Lastly we were able to thin out and divide the chives that we planted from seed a couple of years ago that were in danger of taking over the herb bed.
There is one delightfully uplifting area of the garden during this barren time… a large container full of pretty spring flowers. Fingers crossed for a warmer Wednesday next week!
The two gardens in question were nominated by Derry City Council in the 2012 Pride of Place awards under the City Category for Community Garden and obtained runners-up place.
The cost of each project was small in comparison to other projects (just £1,000 and £5,000 respectively) but the rewards and effects of bringing horticulture to the people have been considerable.
Leafair Community Garden
Leafair Community Garden
The first garden visit was to Leafair Laneway Community Garden and was a fantastic example of how community gardening and horticulture can so positively impact on residents and communities.
This series of gardens were developed in early 2011 by Leafair Community Association due to ongoing anti-social behaviour in the laneway. Cars were being driven up and down and residents had nailed their gates closed.
The project involved residents from the houses, Leafair Mens Health Project and Galliagh Off the streets initiative.
This laneway has since spawned a further three laneway projects in the area, with another four areas secured for redevelopment in the same style.
There must be hundreds of lanes and back alleys that would have room for raised beds like these… can you imagine them all in the summer and autumn months when they’re bursting with produce!
St Therese, the local primary school has installed over twenty raised beds in the schools grounds, started a school composting system and various flower and herb beds as a direct result of the laneway.
Fountain Community Garden aka Bastion Plots
The second community garden is just below the Derry city walls, hence the lovely view below. Developed in early 2011 this project saw the lead being taken by Cathedral Youth Club who had identified an area of their estate which was just ‘poor wet grass’ and obtained funding through Co-operation Ireland to develop a grow-your-own project. The garden was constructed by residents, young people and Conservation Volunteers Northern Ireland.
Fountain Community Garden
The primary school has a strong involvement in the garden area, visiting the garden every fortnight to participate in general horticulture. (The blue buckets in the back left of the picture above are full of strawberries that they children will take home.) The school also has a number of beds and horticultural areas developed in their grounds.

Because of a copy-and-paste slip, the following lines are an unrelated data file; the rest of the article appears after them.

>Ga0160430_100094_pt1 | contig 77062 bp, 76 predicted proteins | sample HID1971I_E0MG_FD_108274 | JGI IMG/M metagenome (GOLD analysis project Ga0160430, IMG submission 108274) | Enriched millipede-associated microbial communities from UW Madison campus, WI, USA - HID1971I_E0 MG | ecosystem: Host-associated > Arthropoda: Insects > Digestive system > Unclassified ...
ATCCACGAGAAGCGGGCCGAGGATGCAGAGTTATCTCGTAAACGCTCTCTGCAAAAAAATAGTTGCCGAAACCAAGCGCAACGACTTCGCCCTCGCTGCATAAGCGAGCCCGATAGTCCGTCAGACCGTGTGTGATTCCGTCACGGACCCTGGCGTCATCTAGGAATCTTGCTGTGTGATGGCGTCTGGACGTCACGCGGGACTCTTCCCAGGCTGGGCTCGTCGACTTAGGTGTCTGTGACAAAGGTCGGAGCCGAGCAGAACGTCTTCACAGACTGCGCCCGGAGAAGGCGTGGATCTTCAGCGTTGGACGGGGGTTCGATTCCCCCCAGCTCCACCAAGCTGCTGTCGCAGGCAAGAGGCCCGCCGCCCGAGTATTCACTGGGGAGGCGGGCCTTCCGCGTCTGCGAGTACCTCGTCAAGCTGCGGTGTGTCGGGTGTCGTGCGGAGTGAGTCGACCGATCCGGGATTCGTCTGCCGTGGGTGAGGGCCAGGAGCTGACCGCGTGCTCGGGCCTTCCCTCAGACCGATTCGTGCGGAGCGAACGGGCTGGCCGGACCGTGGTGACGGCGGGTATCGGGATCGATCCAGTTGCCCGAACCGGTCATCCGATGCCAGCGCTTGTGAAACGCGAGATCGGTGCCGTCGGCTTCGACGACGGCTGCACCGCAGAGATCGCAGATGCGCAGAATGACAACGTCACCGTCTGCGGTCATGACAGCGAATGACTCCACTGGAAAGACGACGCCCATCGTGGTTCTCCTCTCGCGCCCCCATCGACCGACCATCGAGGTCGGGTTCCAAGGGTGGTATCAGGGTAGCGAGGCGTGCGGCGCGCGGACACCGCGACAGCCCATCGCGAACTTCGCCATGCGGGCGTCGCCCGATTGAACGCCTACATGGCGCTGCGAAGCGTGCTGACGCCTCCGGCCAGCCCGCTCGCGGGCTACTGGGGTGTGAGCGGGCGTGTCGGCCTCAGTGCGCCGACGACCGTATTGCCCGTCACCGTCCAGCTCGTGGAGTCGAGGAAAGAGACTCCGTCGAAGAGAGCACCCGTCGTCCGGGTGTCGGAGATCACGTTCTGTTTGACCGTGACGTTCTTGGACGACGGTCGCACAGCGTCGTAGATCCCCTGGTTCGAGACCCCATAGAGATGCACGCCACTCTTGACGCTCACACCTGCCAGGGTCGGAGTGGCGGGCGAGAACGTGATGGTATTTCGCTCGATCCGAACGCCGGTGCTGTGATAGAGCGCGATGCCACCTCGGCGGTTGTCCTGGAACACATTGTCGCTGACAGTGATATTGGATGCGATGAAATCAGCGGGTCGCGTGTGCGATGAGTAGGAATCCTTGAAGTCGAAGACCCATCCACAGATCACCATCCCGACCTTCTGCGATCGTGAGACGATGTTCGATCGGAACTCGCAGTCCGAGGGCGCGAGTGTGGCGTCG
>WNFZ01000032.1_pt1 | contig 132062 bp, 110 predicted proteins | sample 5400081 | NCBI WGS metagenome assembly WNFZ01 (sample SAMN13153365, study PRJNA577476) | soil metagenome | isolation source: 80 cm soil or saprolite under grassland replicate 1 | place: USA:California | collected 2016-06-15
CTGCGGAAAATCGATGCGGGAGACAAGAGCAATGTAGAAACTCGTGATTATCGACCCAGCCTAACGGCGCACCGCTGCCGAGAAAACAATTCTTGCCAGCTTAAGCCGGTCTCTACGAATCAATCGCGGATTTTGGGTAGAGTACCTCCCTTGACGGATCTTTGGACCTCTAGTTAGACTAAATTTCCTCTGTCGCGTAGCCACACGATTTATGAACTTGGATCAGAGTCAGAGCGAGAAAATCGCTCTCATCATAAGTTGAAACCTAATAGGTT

The garden project has spawned a number of other initiatives in the community, such as large-scale daffodil planting, litter picking, graffiti removal and the installation of a new play park area – all led by the Cathedral Youth Club.
Fountain Community Garden
The garden involved co-operation from Derry City Council, Housing Executive and Roads Service.
Last year the two schools joined another school to create a new park space beside the Guildhall, now known as Foyle Gardens. This was formally a car park but is now a quality small park facility for tourists and residents to enjoy. The project involved Leafair Community Association taking the lead with support of Department of Social Development and Derry City Council Parks and Cemeteries department.
One of the reasons I was so keen to find other community gardeners was to see how other people were doing it so that I could bring that knowledge back to my own nearby towns and villages. With the Community Garden Network we can all learn from each other and share our experiences and expertise.
The next network meeting will be taking place in Sligo at the end of June where we hope to see more gardens. For anybody who can’t travel to the meetings, the gallery on the website is filling nicely with various groups pictures. I’ve written several posts on the community garden projects I’ve worked with here too.